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Brachycephalic Syndrome in Dogs

By: Dr. David Diamond

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Brachycephalic syndrome is a group of conditions that cause resistance to airflow through the upper respiratory tract (nose, larynx) in short-nosed breeds of dogs. This syndrome is caused by anatomic abnormalities related to the shortened bones of these dogs' compressed faces without the same proportionate shortening of the overlying soft tissues. The excess soft tissue leads to airway compromise.

Brachycephalic breeds of either sex, such as the English bulldog, Boston terrier, pug and Pekingese, are most commonly affected.

Stenotic nares (pinched nostrils), overlong soft palate and everted laryngeal saccules are the most common conditions encountered in dogs with this problem. Although the abnormalities are present at birth, clinical signs of respiratory difficulty often begin in early middle age.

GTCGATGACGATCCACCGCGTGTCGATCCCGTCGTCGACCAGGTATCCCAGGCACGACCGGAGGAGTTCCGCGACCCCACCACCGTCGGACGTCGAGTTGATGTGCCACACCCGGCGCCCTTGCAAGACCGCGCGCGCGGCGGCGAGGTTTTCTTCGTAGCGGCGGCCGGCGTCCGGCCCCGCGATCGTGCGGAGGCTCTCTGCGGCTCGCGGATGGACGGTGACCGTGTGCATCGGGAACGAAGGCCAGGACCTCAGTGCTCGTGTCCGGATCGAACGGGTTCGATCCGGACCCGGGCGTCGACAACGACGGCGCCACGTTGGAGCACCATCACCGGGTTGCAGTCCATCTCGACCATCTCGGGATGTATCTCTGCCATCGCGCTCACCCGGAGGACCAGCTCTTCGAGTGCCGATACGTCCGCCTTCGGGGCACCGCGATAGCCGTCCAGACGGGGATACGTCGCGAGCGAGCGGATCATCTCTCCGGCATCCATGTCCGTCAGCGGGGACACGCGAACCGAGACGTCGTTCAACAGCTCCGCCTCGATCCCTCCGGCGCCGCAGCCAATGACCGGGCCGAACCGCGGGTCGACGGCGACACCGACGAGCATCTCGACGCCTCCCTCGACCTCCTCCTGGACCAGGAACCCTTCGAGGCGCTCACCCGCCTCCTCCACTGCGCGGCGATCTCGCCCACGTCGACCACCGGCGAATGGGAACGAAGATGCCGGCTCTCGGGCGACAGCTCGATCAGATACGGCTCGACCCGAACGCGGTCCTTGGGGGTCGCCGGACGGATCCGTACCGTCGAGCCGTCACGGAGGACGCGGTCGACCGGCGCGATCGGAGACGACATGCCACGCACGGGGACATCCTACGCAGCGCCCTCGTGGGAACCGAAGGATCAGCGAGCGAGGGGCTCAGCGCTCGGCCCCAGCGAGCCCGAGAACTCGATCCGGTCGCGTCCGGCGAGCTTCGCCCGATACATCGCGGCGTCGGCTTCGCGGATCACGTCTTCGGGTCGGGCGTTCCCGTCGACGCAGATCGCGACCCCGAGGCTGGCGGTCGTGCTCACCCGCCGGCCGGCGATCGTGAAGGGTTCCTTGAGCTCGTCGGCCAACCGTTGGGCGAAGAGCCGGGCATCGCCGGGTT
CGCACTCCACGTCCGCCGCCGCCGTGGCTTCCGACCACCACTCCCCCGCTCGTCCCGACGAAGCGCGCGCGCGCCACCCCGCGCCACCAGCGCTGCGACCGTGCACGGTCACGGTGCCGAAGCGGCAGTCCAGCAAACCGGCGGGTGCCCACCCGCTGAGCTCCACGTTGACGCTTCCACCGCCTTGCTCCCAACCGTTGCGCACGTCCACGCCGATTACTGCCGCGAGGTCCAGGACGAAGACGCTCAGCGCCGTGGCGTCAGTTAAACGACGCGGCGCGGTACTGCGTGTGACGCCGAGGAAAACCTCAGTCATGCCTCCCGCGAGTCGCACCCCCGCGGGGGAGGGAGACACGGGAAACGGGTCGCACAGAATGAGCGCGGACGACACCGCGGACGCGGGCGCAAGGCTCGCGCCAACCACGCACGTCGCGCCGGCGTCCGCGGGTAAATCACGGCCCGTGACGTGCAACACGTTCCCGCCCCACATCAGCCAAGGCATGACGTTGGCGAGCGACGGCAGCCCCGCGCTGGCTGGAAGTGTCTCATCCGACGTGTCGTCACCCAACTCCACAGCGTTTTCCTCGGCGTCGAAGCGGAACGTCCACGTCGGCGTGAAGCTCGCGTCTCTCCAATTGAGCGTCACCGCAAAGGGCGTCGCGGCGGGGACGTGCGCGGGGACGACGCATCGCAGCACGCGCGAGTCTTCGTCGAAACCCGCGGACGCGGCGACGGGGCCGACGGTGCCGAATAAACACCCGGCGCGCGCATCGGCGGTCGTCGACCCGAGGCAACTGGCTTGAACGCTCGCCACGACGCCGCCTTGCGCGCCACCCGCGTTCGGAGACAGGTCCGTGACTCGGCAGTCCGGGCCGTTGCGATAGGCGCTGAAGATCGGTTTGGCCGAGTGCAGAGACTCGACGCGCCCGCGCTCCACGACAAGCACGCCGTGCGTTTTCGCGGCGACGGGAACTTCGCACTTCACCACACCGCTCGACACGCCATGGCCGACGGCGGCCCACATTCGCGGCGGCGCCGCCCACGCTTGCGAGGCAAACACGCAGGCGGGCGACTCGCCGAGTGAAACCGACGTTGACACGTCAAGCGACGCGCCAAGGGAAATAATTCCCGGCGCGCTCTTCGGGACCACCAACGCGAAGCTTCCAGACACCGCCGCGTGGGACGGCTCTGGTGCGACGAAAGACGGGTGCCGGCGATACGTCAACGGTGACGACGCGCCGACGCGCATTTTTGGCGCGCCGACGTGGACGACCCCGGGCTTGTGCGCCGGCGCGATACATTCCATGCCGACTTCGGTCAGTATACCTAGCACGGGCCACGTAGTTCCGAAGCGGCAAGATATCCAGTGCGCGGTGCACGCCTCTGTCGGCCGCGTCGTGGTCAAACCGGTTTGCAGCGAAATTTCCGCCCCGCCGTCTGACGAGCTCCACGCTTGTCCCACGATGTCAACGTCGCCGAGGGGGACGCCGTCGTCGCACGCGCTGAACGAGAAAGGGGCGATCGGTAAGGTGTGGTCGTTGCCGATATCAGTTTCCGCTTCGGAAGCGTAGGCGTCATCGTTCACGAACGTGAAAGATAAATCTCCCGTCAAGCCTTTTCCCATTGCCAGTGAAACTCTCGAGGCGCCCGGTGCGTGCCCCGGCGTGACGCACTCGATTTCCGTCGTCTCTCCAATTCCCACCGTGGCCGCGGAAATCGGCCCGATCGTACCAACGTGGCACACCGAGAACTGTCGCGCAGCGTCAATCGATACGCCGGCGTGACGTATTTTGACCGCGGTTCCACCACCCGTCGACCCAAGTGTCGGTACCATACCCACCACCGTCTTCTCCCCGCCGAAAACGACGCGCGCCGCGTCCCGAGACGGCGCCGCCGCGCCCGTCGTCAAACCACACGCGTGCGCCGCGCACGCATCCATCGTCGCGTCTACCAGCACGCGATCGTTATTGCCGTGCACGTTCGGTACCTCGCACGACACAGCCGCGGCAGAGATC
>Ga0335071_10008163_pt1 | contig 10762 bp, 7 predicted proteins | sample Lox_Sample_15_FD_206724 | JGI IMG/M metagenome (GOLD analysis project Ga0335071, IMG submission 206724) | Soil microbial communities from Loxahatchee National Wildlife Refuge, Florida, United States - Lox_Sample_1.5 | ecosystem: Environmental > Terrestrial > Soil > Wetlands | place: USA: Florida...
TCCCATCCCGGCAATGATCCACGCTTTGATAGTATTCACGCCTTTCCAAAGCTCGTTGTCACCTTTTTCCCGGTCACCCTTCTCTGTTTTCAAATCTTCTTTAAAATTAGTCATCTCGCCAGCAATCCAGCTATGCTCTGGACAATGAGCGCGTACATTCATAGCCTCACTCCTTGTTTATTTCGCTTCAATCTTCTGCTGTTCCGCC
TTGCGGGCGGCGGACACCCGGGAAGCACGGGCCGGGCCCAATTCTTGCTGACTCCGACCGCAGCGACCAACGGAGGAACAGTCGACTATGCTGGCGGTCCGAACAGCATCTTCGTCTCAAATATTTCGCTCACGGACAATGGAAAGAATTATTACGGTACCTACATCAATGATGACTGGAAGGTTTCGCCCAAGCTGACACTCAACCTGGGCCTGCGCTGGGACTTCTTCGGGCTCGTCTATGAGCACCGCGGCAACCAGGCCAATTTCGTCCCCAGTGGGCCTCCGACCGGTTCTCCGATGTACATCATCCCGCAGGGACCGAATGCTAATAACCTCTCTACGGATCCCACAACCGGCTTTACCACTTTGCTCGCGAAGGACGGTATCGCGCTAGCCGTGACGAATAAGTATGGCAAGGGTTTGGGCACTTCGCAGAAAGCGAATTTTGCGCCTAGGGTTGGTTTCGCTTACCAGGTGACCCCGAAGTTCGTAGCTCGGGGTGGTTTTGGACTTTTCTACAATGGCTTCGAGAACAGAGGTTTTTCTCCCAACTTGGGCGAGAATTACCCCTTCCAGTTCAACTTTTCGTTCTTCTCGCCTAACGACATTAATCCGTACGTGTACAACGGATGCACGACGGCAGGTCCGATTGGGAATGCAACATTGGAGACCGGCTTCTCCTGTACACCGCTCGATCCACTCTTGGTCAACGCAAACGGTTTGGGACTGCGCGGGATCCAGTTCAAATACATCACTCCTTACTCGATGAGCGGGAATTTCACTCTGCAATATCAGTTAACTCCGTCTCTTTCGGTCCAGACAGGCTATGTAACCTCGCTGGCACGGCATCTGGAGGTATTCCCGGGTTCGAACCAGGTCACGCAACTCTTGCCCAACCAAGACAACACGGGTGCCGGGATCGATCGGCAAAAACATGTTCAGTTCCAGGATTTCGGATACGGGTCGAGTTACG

Increased airway resistance from brachycephalic syndrome over a long period of time can lead to progressive respiratory difficulty. The larynx and trachea become weaker as the large negative pressure of the increased effort on inspiration continually draws them in. Eventually they may collapse causing critical airway obstruction, cyanosis (blueness to the color of the oral membranes), and possibly death.

What to Watch For

  • Noisy breathing (especially on inspiration)
  • Exercise intolerance
  • Cyanosis (blue appearance of the gums due to lack of oxygen)
  • Syncope (fainting)

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